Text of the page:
and secessionists used Virginia's historical position of importance
and influence in the Union to support their arguments.
Throughout the months when the other southern states were, one by one,
leaving the Union, many Virginians maintained their steadfast belief
that it would be best for their state to remain with the North. These
arguments against secession were founded on several different bases.
The first type of argument appealed to the Constitution, the laws, and
the institutions of the government of the United States. These Virginians
felt that preserving the fundamental institutions of the nation was
more important than the individual concerns of members of that nation.
One such argument appeared in an editorial in The Fredericksburg
News, which explained that, although the President was the leader
of a sectional party that was antagonistic to the South, those states
still had the other branches of the federal government - namely, the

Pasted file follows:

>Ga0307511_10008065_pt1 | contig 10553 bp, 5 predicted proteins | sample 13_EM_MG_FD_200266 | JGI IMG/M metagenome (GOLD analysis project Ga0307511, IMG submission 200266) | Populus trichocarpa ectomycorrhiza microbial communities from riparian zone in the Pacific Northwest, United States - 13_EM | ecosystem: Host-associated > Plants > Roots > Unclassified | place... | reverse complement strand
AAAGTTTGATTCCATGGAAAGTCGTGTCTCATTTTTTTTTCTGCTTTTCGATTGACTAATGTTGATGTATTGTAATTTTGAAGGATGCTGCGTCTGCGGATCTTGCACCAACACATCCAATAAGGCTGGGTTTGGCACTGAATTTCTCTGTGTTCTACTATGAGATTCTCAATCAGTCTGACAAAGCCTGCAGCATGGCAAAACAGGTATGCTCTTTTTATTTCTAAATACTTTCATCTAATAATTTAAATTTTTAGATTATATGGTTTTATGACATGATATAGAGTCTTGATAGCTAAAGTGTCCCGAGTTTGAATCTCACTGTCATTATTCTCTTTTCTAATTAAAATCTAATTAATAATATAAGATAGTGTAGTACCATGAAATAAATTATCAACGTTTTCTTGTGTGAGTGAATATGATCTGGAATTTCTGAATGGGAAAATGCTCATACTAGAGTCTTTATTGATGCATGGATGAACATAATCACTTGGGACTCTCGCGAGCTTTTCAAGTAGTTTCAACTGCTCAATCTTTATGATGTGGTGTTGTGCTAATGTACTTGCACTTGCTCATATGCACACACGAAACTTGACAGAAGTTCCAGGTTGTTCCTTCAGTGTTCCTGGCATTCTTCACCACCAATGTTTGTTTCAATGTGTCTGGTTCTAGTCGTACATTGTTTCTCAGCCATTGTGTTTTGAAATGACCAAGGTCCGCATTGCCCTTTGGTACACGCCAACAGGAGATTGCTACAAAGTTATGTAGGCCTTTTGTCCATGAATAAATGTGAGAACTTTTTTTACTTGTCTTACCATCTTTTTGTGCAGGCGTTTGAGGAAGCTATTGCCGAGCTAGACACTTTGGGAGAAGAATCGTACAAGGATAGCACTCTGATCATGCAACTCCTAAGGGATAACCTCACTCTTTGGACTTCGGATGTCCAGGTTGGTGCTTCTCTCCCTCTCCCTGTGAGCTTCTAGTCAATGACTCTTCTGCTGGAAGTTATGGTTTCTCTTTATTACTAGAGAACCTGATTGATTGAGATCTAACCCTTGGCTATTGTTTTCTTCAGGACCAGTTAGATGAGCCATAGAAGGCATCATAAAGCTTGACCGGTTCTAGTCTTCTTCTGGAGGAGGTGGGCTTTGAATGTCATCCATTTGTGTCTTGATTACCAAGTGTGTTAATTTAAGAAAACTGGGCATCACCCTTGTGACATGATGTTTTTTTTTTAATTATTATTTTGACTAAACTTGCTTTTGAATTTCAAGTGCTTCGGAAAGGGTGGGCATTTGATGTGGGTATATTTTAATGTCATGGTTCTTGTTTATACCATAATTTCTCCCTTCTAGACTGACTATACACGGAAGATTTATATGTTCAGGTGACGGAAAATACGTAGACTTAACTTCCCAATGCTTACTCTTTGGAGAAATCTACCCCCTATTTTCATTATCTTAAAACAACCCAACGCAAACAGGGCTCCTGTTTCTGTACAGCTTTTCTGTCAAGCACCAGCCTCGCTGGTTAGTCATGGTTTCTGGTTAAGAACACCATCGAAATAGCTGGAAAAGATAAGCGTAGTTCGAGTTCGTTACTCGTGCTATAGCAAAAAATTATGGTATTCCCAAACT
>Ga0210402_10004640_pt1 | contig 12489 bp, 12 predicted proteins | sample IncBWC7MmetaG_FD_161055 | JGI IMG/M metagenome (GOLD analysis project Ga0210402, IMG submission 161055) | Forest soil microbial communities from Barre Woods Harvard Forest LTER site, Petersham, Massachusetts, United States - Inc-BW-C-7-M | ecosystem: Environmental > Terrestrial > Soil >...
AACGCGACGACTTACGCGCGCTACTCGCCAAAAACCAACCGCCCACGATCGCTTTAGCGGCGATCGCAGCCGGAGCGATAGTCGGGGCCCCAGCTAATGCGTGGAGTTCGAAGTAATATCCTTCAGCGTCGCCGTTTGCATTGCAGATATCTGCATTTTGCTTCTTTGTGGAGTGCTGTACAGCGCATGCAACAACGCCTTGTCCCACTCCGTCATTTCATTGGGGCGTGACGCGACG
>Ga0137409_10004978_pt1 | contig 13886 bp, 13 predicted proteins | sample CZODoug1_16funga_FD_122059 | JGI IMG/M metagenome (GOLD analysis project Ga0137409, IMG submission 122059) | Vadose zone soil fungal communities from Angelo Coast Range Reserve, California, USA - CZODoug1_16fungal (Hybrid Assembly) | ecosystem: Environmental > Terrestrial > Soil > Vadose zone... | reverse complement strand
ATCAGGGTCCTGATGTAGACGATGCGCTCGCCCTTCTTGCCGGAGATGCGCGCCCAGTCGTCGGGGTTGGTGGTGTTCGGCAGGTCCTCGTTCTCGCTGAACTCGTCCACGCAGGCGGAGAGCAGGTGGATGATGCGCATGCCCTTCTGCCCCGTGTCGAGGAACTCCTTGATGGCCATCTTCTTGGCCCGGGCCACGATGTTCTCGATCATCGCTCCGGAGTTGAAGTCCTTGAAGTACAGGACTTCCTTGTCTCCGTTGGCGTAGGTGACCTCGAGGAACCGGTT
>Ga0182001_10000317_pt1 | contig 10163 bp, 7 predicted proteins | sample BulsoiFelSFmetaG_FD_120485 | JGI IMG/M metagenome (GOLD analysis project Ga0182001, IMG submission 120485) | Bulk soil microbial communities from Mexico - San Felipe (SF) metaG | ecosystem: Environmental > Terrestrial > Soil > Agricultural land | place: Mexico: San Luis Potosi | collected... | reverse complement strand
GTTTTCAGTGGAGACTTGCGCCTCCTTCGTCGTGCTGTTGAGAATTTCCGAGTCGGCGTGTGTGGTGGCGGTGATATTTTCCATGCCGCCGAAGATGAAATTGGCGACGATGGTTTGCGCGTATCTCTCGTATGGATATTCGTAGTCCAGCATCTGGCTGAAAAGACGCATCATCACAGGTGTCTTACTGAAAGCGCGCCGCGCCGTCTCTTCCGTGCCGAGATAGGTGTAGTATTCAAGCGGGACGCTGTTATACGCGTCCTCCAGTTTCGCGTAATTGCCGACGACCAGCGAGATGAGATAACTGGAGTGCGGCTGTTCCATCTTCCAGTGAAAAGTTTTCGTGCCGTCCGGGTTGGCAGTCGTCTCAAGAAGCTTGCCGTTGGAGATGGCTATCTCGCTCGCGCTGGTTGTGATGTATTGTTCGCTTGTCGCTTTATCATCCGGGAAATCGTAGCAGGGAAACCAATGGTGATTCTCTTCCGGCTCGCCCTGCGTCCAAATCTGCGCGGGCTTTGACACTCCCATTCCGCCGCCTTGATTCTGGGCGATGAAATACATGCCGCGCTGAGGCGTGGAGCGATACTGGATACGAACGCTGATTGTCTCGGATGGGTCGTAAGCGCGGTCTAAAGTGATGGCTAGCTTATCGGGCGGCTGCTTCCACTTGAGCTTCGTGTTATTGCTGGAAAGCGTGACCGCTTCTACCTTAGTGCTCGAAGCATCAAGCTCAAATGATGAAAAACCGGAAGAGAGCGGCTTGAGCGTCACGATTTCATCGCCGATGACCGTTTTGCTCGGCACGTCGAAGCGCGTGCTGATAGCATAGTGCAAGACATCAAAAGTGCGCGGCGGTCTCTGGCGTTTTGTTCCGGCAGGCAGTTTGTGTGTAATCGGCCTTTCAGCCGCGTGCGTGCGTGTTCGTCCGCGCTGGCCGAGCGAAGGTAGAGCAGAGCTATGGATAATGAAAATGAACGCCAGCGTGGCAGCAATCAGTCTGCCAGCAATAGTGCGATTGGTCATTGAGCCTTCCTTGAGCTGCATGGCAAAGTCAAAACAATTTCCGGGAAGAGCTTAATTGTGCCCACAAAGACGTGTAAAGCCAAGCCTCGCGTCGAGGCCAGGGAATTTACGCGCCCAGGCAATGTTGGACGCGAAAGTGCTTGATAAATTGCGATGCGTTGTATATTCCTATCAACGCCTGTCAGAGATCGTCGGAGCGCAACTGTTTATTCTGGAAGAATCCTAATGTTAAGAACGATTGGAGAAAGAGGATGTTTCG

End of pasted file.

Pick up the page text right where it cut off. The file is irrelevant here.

Congress and the Supreme Court - on their sides. The article stated
that utilizing these means of protection against Lincoln and the Republicans
"would be at once dignified, constitutional, safe, and would raise
us up hosts of friends everywhere."8 Similarly, in his
speech in the Virginia Convention, Mr. Baylor of Augusta discussed the
doctrine of secession: "
I do not believe that it [secession]
is a constitutional measure
I looked for it in vain in the Constitution
of the United States itself. I think that the framers of that Constitution,
if they had intended the doctrine to be there, would have put it in
that instrument."9 He went on to explain that he thought
that it was precisely because the states agreed to the compact of the
federal government that they were bound to abide by it. Had they been
forced, then secession would have been just.10 Another example
of the constitutional argument against secession was originally printed
in The New Orleans Picayune but later appeared in The Alexandria
Gazette. This editorial argued that the reason claimed for
secession - i.e., the election of a